The expression of function is an issue that has drawn heated discussion within the design community since the Weimar Republic and the debates which raged over the International Style. The discussion, however was limited to how form might follow function, not necessarily how form can be the embodiment of purpose. If one studies objects of purpose: a hand tool, milling machine, grain elevator, etc., the formal deposition of the object is a clear example of the expression of reason. This invariably insulates the object from discussions of style as a measurement of value: subjectivity is replaced by objectivity. Taking a solutions-based approach to design places our work within a similar realm for discussion. It is capable of withstanding scrutiny because form, generated by programmatic needs, and can sustain analysis. Again, this is not a matter of simply solving the program, but breathing life into it by understanding the cultural implications of the task.
Much of our work investigates the expression of the elemental forms that create the building. Articulating specific components within a design allow the building to tell its story of purpose allowing the occupant to understand its metaphysical nature. These components are further articulated by the immediate influences of site and culture.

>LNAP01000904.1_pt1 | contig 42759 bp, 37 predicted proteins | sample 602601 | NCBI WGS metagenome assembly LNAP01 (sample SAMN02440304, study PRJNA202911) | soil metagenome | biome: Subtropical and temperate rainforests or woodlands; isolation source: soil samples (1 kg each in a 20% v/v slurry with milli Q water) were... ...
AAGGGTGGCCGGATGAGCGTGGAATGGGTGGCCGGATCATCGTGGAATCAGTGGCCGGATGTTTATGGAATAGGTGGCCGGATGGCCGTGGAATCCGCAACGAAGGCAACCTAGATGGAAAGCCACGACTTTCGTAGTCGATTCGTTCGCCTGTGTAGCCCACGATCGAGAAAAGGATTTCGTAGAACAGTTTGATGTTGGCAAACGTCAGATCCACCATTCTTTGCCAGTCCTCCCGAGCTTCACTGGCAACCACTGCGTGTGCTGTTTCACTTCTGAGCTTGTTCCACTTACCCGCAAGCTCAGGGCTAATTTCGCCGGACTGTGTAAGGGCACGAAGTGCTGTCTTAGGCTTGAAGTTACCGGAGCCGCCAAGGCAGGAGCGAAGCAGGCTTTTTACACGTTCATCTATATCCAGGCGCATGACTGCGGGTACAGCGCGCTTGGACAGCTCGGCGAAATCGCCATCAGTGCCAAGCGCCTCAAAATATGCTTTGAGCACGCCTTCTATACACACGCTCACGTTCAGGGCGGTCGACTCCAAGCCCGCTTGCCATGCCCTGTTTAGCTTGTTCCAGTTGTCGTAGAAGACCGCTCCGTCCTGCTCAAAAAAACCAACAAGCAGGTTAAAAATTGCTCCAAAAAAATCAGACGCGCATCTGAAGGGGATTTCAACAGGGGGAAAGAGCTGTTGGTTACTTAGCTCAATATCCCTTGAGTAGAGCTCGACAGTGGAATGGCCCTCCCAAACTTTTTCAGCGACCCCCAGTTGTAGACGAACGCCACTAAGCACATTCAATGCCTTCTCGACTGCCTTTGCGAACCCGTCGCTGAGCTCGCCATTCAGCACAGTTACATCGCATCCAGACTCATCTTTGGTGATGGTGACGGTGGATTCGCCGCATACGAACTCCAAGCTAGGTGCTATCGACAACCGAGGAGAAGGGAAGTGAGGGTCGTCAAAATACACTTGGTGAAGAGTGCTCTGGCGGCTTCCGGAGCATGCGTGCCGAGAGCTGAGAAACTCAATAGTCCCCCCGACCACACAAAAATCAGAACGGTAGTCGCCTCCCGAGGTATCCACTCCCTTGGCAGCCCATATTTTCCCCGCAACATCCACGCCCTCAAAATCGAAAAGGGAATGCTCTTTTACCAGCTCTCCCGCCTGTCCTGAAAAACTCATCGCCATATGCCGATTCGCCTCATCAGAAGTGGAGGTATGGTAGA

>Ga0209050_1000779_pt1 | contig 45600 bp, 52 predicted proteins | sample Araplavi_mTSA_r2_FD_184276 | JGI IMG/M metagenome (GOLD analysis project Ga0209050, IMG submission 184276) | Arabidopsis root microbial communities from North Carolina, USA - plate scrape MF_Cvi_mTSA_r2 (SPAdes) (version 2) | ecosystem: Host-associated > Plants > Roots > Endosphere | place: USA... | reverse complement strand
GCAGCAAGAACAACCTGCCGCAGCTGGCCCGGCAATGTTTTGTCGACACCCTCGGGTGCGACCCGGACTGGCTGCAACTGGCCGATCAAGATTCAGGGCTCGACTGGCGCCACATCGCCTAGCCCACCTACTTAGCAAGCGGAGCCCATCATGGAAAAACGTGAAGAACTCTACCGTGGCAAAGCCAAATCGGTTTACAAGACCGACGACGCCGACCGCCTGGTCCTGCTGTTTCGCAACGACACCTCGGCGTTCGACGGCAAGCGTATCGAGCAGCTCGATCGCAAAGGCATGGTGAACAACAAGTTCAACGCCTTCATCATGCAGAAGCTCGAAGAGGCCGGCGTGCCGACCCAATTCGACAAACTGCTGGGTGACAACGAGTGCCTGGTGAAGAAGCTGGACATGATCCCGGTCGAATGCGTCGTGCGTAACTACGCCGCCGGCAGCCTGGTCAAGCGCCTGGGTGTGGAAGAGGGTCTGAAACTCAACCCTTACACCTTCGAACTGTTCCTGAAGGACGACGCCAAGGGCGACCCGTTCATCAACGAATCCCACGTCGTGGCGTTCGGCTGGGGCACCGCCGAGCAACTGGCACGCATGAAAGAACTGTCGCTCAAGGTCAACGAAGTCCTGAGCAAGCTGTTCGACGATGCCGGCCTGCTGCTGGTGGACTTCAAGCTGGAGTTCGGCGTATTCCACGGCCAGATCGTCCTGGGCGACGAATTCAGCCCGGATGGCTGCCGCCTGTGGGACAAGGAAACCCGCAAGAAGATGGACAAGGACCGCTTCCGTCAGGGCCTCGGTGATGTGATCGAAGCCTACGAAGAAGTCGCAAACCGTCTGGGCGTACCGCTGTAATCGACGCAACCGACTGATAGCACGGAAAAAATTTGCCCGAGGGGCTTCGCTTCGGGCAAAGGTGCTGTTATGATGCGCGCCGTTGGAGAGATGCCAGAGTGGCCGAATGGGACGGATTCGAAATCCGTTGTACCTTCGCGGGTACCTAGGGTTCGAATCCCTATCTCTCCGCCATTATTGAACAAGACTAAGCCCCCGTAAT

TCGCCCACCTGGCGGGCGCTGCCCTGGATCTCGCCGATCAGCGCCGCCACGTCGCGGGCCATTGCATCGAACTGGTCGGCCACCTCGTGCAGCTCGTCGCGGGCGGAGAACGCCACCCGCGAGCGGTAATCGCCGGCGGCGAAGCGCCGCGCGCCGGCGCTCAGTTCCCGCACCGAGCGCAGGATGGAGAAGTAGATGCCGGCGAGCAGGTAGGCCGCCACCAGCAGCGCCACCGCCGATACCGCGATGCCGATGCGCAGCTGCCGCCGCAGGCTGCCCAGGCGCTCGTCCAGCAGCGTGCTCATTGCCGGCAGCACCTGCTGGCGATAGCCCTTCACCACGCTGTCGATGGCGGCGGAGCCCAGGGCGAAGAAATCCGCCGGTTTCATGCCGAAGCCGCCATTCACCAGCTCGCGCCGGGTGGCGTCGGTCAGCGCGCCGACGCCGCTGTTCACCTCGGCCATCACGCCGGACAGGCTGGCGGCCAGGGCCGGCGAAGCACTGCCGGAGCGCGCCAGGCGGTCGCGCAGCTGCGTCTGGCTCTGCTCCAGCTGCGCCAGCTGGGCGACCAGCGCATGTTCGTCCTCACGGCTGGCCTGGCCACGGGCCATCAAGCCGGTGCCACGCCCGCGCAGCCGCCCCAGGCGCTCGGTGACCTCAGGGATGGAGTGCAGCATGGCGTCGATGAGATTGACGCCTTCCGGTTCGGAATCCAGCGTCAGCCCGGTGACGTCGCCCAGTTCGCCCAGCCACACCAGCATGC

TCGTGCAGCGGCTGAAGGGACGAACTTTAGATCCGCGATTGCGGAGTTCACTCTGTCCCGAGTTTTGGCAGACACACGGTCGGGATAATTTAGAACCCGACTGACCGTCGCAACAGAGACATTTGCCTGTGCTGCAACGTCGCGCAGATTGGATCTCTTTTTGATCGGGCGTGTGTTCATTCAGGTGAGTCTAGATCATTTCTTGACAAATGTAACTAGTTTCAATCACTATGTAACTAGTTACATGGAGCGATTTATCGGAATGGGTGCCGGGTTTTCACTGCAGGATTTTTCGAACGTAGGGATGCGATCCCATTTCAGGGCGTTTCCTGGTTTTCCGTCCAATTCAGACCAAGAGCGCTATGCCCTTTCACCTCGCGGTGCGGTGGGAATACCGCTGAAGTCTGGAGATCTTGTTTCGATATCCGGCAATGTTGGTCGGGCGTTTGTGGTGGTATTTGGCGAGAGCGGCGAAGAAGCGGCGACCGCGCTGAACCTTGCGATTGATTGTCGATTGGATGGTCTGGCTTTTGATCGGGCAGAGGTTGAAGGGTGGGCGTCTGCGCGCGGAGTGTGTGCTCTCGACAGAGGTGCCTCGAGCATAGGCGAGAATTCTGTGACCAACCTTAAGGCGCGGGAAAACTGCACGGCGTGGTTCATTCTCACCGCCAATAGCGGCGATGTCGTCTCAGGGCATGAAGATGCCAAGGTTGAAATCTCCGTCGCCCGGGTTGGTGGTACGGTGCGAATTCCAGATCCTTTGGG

Society today has many complexities that are not immediately apparent. As the population urbanized during the industrial revolution, they came together as a homogeneous mass, each individual struggling to rise above the fray. This is being repeated in the information revolution in which we are currently immersed. We are rapidly coming together not in a physical way, but in a digital way via our information-age connectivity. The notion of urbanism is currently under debate by many academicians whose opinions span from the nostalgic “new urbanism” to the progressively nihilistic view that urbanism is no longer possible within our current societal construct.
Our view is that we are in fact an increasingly urbanistic society. This thesis portends that true urbanism is in fact societal and not physical, relating more to the interaction of people than to specific place or urban form. This sense of ubiquitous urbanism forces our buildings to become points of communication, connecting the world urban fabric as much as they relate to local “contextualism”. In many ways, our buildings are appliances in support of this new sense of global urbanism.
As points of communication, our buildings are places where people come together to interact physically with one another, while maintaining their connection to the global city. This has a major impact on the essence of place and how one creates architecture of significance. We believe that each project presents enormous possibilities for the expression of its place and purpose, strengthening relationships within a community while delineating a path for a better quality of urban life.
Our design philosophy ensures engagement with the site and local context and the revealing of purpose. Our design process is technically unique because it incorporates the use of the 3-dimesional-computer visualization through the design and documentation process in order to bring into presence the place-form. It is by way of our process that we are able to create places of importance and projects of significance.